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Quincy, California
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December 19, 2012     Feather River Bulletin
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December 19, 2012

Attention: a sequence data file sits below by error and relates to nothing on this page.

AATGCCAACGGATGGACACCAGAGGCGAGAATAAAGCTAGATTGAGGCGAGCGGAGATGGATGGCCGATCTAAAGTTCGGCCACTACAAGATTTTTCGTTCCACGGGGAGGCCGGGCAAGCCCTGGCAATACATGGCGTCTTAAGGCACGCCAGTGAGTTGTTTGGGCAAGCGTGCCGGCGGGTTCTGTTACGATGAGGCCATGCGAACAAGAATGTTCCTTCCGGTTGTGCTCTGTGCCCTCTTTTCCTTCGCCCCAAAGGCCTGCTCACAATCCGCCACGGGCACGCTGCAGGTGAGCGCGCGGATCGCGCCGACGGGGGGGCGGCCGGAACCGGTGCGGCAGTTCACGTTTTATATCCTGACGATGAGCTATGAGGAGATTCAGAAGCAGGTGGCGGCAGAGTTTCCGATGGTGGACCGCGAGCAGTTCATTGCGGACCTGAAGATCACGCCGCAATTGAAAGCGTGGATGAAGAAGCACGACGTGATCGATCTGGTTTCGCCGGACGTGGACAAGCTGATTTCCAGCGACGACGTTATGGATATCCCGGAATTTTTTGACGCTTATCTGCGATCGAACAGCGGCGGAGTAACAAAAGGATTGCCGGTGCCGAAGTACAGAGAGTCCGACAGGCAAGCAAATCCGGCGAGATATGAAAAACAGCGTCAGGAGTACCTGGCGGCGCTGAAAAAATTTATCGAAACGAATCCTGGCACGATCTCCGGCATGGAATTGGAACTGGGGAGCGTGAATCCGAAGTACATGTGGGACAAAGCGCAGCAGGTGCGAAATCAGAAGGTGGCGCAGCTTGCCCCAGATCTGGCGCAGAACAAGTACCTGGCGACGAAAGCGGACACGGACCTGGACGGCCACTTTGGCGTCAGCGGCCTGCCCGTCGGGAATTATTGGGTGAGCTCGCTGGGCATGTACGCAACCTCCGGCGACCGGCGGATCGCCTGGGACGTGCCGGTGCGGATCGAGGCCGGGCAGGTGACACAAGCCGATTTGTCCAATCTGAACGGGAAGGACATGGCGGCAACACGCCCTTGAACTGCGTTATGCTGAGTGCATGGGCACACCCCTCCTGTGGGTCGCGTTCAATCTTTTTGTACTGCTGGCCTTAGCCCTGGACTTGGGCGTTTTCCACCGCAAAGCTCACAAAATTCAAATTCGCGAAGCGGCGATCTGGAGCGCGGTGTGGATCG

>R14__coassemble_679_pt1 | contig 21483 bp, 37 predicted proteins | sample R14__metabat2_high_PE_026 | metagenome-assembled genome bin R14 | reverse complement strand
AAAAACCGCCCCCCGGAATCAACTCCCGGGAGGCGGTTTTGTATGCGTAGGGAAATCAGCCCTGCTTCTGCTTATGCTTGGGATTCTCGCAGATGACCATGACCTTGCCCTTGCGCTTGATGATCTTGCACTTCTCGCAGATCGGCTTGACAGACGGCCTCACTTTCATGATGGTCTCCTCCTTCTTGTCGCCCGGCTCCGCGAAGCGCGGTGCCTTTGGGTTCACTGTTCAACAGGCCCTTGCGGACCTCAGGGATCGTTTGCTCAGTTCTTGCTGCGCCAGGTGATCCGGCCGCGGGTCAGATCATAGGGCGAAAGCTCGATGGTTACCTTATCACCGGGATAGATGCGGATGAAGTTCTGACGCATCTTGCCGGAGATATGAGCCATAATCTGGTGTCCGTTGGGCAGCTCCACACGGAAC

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Bulletin, Record, Progressive, Reporter Wednesday, Dec. 19, 2012 1B REGIONAL Who: Quincy resident Graham Shea What: Historic paraglide flight from the summit of Mount Kifimaniaro to raise money for charity When: Jan. 27 - Feb. 5, 2013 More information: wingsofkiliman- iaro.com/grahamshea # These are all people who care about relieving suffering and extreme poverty. I only wish the expedition were Ionge # Graham Shea Up to 200 paragliders and a large support crew will climb Mount Kilimanjaro at the end of January with the goal of raising $1 million for Tanzanian charities. Historically 25 percent of those who attempt the ascent fail to make it to the summit. Photo by Graham Shea A Quincy man will join 200 paragliders on a historic flight for charity... H15 Graham Shea, travels with Plant with Purpose on a previous trip to Tanzania in 2010, Phota submitted Debra Moore '. Staff Writer dmoore@plumasnews.com Quincy resident Graham Shea, 29, and his brother John Kennon Shea, 31, are about to do what has never legally been done before -- paraglide off the summit of Mount Kilimanjaro, the world's tallest freestanding mountain. The brothers will be among up to 200 paragliders who will first trek for seven days to the 19,340-foot summit and then at- tempt the historic flight. In the process the group will raise $1 million to be divided among three charities in East- ern Africa: Plant with Purpose; WorldServe International; and One Difference. This is the first time the Tan- zanian government is allowing paragliders on the mountain, and permission was only grant- ed because of the $! million do- nation. Each paraglider must raise $5,000 to make the trek. Additionally, each partici- pant must pay for plane fare, PlUs $3,800 for porters, meals and other logistics, and then there's a list of gear needed to survive the harsh elements. Despite the costs, Shea is lured:by the adventure, the op- portunity to share the experi- ence with his brother, and the chance to benefit Plant with Purpose, one of Shea's favorite organizations. Shea's adventure begins Jan. 27 as the group assembles at Ngurdoto Mountain Lodge be- fore setting out Jan. 29 to make history. Last week Shea an- swered a few questions about the trip, his preparations for it and why it is so important to him. What are you doing to be- come physically prepared for this trip? I'm conditioning as hard as I can as high as I can. Running through the forest on Mount Hough is a real workout. Ski- ing this season will help a lot too, because Tahoe is high. I'm going to start running with a pack when my legs can handleit IIN00/I/ Young boys in traditional Tanzanian school uniforms participate in a music performance to thank Plant with PurPose for providing a cistern and sanitary toilet facilities for the school. Photo A small international team scouts climbing routes and launch sites near Kilimanjaro's summit eadler this year. This photo by Wings of Kilimanjaro pilot Peter Greig and an account of the reconnaissance climb appeared in National GeographicAdventure Blog in August, Photo by Peter Greig How high have you climbed in the past? Do you think al- titude sickness will be an is- sue? I've climbed Mount Shasta and Mount Lassen twice each, so 14,179 feet is my record. Kfli- manjaro is a big jump from that at 19,341 feet, but with sev. en days to acclimate I'm not too worried. Many people climb it who haven't trained at altitude and do just fine. Do you have any trepidation about this trip? If so, which part of the trip most worries you? Excites you? I have a feeling the flight, and specifically the launch, are what's on everyone's mind. Even experienced pilots rarely launch from this high, though it's certainly been done. There is about half the'air pressure at the top of Kiliman- jaro, so we will need about twice the speed to start flying -- or land, if necessary, before reaching the bottom. Many planes can't even fly that high. We also have to watch out for one another if the airspace gets crowded, which is something the few previous (illegal) Kili- manjaro flights have not had to worry about. However, a lot of research and planning has been done, and we will be in the company of many of the best paraglider pilots in the world Graham Shea (orange glider ) and his brother, John Kennon Shea, soar through thermals together in Utah last summer. Photo by Graham Shea Though I'll be one of the com- paratively less experienced, I have launched at high altitude before, so I am not particularly trepidatious about that. But it will definitely be interesting. One of the most exciting things for me will be meeting the other pilots. I can't think of a more fascinating group, from world-record holders to the city of London police commission. er. And these are all people who care about relieving suffering and extreme poverty. I only wish the expedition were longer. How long have you been paragliding? I started formal paraglider training in June of this year and flew as much as possible till I met the experience re- quirements for Wings of Ktli- manjaro. ............................ bling before that (with instruc. tion) in a related sport called "speed-flying." It's a seven-day trek to the point where you will paraglide. How long will it take you to descend? That's a very good question. Quicker than those who have to climb down! With a four-foot-per-second sink rate and no lift, it could be as little as an hour, but that's not a likely scenario. There will be thermal activity (rising hot air) as well as possible ridge lift from the mountain. Combine that with a group of extremely experienced and competitive pilots, and I think there will be some really long flights. We will discuss detailed flight plans in Tanzania before the climb, but I would be happy to stay up all day if I can. We can carry water and food in our harnesses. What are some other unique challenges for this expedi- tion? We'll be climbing through four climate zones, from hot rainforest with monkeys and giant ferns at the base to nearly lifeless arctic conditions at the summit. That means we'll be launch- ing in freezing winds and land- ing in African summer heat on- ly hours later. I'm hoping I don't drop any clothes ifI have to shed layers on the way down. Oxygen is an issue at the top. Even without altitude sickness, the human brain can be affect- ed when it has to run on half the oxygen it's meant to. We'll have a good system of decision-making in place so as not to risk impaired judgment at the most critical part of the expedition -- the launch. Because weight is always an issue on a climb, my paraglid- ing instructor converted my lightweight speed-flying See Wings, page 5B